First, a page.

• Social Media Reconnaissance: This is when the attacker uses social media to learn more about their victim and/or the organization they work for. The attacker then uses the information gathered to build a friendly relationship with the victim over a period of time to gain the victim's trust and then lures the victim into taking an action. 

My role: Let's watch out for requests offering us goods or services in exchange for an action they want us to take or social media connections including professional connections, job or business opportunities, etc. 

Additional CONTENTS

  • Training video: You will learn how pretexting and some other social engineering attacks work and how to identify and respond to them:
  1. KnowBe4 Pretexting - "Tech Support" Social Engineering (5 minutes). 
  2. Interactive Training Module - 2022 Social Engineering Red Flags (15 minutes).

Before we respond to a request for sensitive information, download or access a shared file, accept a new friend or professional connection or allow someone into a restricted area, Stop, Look and Think! Click on each image below to learn more.


If you have any questions or would like to provide some feedback, please email




"Security used to be an inconvenience sometimes, but now it’s a necessity all the time." -Martina Navratilova

"Cybersecurity is not for the passive nor the reactive minds but for those who proactively see the need to maintain good practices and own the responsibility to secure the data they handle everywhere and all the time". - UTS

Facts and Figures

  • 20% of organizations experienced a breach because of a remote worker. Data breach costs increased by over $1 million whenever remote work was a causal factor. -Cybertalk
  • According to Forbes, individual SSN can retail for as little as $4 on the darknet, and passport information sells for $62.61 on the dark web. -Knowbe4
  • A clone credit card with pin sells for as little as $15 on the dark web. -Privacyaffairs
  • It takes victims, on average, 6 months and approximately 200 hours of work to recover from identity theft, and an average loss of $1,100 per victim. -Privacybee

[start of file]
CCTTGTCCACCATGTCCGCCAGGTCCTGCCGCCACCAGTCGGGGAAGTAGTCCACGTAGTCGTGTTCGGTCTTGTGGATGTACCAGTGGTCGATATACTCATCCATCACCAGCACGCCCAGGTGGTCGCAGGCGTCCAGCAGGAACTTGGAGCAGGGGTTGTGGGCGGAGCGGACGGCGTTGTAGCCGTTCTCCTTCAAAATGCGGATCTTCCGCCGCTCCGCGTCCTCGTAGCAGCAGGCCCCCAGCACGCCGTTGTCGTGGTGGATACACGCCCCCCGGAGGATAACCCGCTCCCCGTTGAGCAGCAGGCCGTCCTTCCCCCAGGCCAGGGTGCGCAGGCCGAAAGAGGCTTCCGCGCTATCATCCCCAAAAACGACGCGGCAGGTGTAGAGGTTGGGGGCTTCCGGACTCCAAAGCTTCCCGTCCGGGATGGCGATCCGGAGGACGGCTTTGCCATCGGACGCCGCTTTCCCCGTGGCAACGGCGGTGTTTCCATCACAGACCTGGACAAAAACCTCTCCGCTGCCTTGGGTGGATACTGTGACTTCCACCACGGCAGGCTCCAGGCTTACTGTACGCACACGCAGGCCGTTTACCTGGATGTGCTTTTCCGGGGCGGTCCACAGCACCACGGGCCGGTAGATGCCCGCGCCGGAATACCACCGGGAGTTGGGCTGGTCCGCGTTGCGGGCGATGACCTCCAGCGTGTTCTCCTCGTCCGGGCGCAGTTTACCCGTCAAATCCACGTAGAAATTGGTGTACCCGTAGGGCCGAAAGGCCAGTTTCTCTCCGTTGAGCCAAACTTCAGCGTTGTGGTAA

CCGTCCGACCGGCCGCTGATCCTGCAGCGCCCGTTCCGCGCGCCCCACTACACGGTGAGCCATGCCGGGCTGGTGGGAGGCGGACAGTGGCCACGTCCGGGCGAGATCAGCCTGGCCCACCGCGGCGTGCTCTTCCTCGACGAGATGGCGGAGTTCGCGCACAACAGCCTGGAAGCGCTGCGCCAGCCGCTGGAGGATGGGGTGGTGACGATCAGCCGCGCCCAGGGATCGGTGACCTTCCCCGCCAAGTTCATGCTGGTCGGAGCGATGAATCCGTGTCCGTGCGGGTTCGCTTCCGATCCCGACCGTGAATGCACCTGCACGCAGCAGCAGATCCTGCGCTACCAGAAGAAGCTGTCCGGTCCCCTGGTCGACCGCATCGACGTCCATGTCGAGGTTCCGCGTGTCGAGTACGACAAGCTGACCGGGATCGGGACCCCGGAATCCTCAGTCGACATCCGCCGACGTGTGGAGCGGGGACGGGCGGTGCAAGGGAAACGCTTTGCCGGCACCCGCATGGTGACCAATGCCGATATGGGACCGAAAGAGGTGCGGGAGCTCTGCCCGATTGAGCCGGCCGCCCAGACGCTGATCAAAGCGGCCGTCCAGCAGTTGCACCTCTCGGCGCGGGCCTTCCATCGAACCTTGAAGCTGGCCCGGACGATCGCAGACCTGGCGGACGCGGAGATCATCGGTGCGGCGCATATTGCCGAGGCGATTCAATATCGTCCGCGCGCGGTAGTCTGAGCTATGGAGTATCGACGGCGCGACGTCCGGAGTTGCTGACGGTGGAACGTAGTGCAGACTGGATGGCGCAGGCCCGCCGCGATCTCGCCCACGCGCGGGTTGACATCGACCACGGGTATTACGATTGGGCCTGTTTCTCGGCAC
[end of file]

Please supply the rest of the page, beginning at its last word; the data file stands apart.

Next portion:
This week's focus: Cybersecurity at Home

Working remotely has become a way of life for many over the last two years. Once a luxury, working from home has become all but a necessity and has brought with it many information security risks and challenges. This week's focus is keeping cybersecurity top of mind at home; both when working and in our everyday lives.

Non-office environments such as homes, hotels, cafeterias, sport centers, etc., are usually very conducive for hackers to operate as these settings are considered to have lesser guards in place than an office. For this reason, we have to continue to maintain good practices wherever we are, take responsibility for how we handle data and the IT resources we use and remain vigilant to keep the hackers out. Below are some essential security hygiene to maintain:

  • Use a strong password and don't share it.
  • Use multi-factor authentication - password only is not enough! Beware of unsolicited DUO or any other multi-factor authentication requests e.g. to provide a pin or approve a Push. Decline such requests. 
  • Keep the software/applications on your devices up to date.
  • Maintain active anti-virus software on your devices.
  • Store and share sensitive data securely. Dispose of sensitive papers and unwanted devices securely. 
  • Don't circumvent manufacturers' security settings on your devices.
  • Use social media sensibly and keep your communications and data private. Be sure of the friend or professional requests you accept.
  • Don't be phished! Beware of emails with attachments to download, or soliciting sensitive. information from you including your password, social security number, driver's license details, etc.
  • Beware of bogus websites and the links you visit. If unsure, use a search engine to look up the website address.
  • Use available awareness and training resources to keep you current on cybersecurity. See the University's cyber smart tips page.
  • Report any suspicious or actual incident as soon as possible to IT. When you report, we get stronger!

As we wrap up the last week of National Cybersecurity Awareness Month, the key takeaway is to #SeeYourselfInCyber. This means that your cyber security responsibility cannot be delegated. You have to know it, own it and do it! Click on the images below to learn more: